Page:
Children can be provoked

4. By parents who live lives that display inconsistent examples.

Some parents work on the premise, “Don’t do as I do, do as I tell you.” How frustrating it is to have an authority figure saying that it is all right for him to break the rules, but it not right for you!

There once was a teenager who was arrested for breaking into a car and stealing a car radio – he was found with it in his possession and was taken to the police station. The Police Sergeant phoned the boy’s father to come to the station to witness the telling off. While the father was on his way the Sergeant began to talk to the lad. “Has your father not told you that it is wrong to steal?” “Yes he has and he will be angry that I have been caught.” “Why did you do it if you know it is wrong?” “Because I don’t understand why it is wrong for me to steal but not for him. Last week he was filling in his Income Tax return and I heard him tell my Mum that he was not going to declare all of his money that he has earned in cash. Isn’t that stealing? If he can steal why can’t I?” The teenager had a point. That father was a bad example. And it is not only stealing – whenever a father swears, loses his temper, is grumpy, refuses to help his wife with the jobs and so many other things, there are eyes watching him, particularly his sons – there are ears listening to him – the minds behind those eyes and ears drink in the example of the fathers and mothers in the home – is this what I should be like when I grow up? Should I treat my wife, my husband like that when I am married? The wife that is constantly criticising her husband to her children is not only disloyal but also damaging her daughter’s future – she will learn how to treat her own husband one day, from her mother. Children have living lessons in front of them for all of their formative years – and we as believing parents have an awesome responsibility to give them the godliest example, the most Christ-like that we can.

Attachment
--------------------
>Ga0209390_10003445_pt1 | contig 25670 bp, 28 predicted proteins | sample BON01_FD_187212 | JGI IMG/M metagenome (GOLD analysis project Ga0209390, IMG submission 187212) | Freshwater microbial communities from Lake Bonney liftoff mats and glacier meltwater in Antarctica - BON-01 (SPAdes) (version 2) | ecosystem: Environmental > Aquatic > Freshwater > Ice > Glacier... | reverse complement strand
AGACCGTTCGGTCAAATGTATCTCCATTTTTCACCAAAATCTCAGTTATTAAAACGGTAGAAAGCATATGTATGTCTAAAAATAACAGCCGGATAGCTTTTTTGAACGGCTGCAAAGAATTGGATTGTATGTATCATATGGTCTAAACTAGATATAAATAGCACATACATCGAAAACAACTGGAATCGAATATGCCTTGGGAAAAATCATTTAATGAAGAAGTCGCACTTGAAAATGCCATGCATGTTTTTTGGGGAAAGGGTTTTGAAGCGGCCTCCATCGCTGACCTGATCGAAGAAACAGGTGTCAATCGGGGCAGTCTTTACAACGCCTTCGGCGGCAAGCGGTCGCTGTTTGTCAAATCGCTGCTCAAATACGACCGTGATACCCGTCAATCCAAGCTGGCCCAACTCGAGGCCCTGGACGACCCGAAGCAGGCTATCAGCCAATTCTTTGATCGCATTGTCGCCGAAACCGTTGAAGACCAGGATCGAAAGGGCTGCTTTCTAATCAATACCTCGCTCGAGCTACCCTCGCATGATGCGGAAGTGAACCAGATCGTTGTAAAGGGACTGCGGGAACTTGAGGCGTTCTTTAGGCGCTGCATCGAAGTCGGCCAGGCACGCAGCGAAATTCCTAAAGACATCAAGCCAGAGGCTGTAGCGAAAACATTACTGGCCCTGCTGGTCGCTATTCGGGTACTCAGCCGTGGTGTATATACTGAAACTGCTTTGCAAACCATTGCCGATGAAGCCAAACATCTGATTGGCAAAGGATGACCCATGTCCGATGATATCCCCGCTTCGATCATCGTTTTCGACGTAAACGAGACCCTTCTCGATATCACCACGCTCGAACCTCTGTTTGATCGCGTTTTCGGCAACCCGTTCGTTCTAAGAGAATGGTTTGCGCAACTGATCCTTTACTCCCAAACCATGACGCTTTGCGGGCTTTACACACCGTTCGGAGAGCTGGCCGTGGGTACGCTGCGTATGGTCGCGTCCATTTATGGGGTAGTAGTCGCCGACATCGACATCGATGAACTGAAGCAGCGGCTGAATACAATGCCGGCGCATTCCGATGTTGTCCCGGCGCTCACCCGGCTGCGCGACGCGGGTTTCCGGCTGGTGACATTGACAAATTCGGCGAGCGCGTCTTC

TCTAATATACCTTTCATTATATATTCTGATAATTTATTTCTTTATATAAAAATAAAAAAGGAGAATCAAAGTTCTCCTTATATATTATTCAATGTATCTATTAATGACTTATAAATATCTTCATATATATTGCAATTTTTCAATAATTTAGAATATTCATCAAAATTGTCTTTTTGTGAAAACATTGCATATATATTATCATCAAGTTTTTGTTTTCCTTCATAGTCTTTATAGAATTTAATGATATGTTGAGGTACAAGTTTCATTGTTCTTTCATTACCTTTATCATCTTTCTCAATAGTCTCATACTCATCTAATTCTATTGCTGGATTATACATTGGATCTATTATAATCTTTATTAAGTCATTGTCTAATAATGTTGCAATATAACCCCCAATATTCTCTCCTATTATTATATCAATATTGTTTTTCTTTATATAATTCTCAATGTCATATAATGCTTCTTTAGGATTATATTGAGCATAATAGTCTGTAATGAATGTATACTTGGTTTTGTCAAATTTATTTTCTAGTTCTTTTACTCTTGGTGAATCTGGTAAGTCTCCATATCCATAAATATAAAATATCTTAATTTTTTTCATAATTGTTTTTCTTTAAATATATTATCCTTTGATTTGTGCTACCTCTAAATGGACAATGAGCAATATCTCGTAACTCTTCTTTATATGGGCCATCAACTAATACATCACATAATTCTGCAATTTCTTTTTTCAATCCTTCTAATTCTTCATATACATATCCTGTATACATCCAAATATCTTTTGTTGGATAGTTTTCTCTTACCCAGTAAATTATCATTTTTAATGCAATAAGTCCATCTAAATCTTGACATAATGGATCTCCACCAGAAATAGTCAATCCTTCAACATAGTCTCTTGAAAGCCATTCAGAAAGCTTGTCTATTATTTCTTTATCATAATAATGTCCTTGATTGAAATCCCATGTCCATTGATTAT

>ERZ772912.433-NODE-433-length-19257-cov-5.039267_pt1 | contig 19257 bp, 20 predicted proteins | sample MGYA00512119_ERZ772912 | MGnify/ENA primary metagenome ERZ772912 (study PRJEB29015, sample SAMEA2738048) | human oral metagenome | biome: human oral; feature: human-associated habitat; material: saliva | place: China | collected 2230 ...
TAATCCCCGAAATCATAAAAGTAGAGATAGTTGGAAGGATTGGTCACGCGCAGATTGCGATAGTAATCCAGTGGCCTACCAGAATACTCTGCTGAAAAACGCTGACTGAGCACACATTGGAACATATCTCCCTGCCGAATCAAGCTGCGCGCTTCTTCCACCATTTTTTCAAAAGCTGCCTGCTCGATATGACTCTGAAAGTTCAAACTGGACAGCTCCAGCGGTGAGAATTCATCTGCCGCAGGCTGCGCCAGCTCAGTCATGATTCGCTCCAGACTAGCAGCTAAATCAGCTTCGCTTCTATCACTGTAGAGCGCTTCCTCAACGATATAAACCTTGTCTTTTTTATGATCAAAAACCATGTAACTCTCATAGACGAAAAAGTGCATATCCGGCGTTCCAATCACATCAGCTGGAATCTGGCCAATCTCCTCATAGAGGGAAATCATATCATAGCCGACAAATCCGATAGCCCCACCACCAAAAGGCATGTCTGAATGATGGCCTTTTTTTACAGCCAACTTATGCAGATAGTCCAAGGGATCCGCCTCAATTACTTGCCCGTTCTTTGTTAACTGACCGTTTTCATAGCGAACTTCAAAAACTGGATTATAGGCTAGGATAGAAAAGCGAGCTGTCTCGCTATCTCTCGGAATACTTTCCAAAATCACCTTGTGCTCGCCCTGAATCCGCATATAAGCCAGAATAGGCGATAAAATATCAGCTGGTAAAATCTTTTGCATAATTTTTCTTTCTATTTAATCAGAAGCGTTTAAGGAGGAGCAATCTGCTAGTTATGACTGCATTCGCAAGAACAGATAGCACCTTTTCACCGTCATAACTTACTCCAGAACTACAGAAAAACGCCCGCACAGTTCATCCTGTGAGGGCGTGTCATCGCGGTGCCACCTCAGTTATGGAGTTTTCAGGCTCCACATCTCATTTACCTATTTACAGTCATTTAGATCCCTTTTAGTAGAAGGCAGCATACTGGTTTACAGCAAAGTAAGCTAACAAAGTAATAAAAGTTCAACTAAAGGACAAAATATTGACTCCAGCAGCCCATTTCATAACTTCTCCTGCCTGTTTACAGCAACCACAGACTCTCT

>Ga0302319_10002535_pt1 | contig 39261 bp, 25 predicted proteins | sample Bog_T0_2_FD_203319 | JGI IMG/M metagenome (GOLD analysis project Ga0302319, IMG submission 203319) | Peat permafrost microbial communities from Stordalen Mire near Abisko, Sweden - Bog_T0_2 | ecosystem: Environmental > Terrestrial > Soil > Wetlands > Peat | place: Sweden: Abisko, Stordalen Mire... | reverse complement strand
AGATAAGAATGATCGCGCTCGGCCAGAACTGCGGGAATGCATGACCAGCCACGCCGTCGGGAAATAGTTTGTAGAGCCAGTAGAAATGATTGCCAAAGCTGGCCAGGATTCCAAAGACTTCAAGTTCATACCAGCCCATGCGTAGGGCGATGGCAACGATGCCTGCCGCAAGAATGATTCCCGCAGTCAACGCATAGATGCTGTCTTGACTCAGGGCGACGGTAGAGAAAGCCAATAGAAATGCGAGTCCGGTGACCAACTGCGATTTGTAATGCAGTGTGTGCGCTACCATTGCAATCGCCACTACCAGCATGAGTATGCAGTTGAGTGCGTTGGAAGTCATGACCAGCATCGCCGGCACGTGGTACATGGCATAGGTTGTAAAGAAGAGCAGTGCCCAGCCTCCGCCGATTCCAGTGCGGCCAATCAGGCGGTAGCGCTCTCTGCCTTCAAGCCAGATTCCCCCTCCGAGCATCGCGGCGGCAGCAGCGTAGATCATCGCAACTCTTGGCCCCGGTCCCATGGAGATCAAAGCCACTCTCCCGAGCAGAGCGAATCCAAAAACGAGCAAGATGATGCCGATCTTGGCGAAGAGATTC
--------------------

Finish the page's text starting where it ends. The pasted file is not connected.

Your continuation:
Children can be provoked

5. By bitter words and physical cruelty.

Thankfully we have left the Victorian era far behind us when children were supposed to be “seen and not heard.” This was enforced by brutal punishments that went far beyond loving reasonable discipline. The sad thing is that we seem to have gone completely to the other extreme. The antidote to harsh and severe discipline is not NO DISCIPLINE but rather loving Biblical discipline. It seems that Victorian fathers took the book of Proverbs in one hand and a rod in the other and made it their manual for parenting –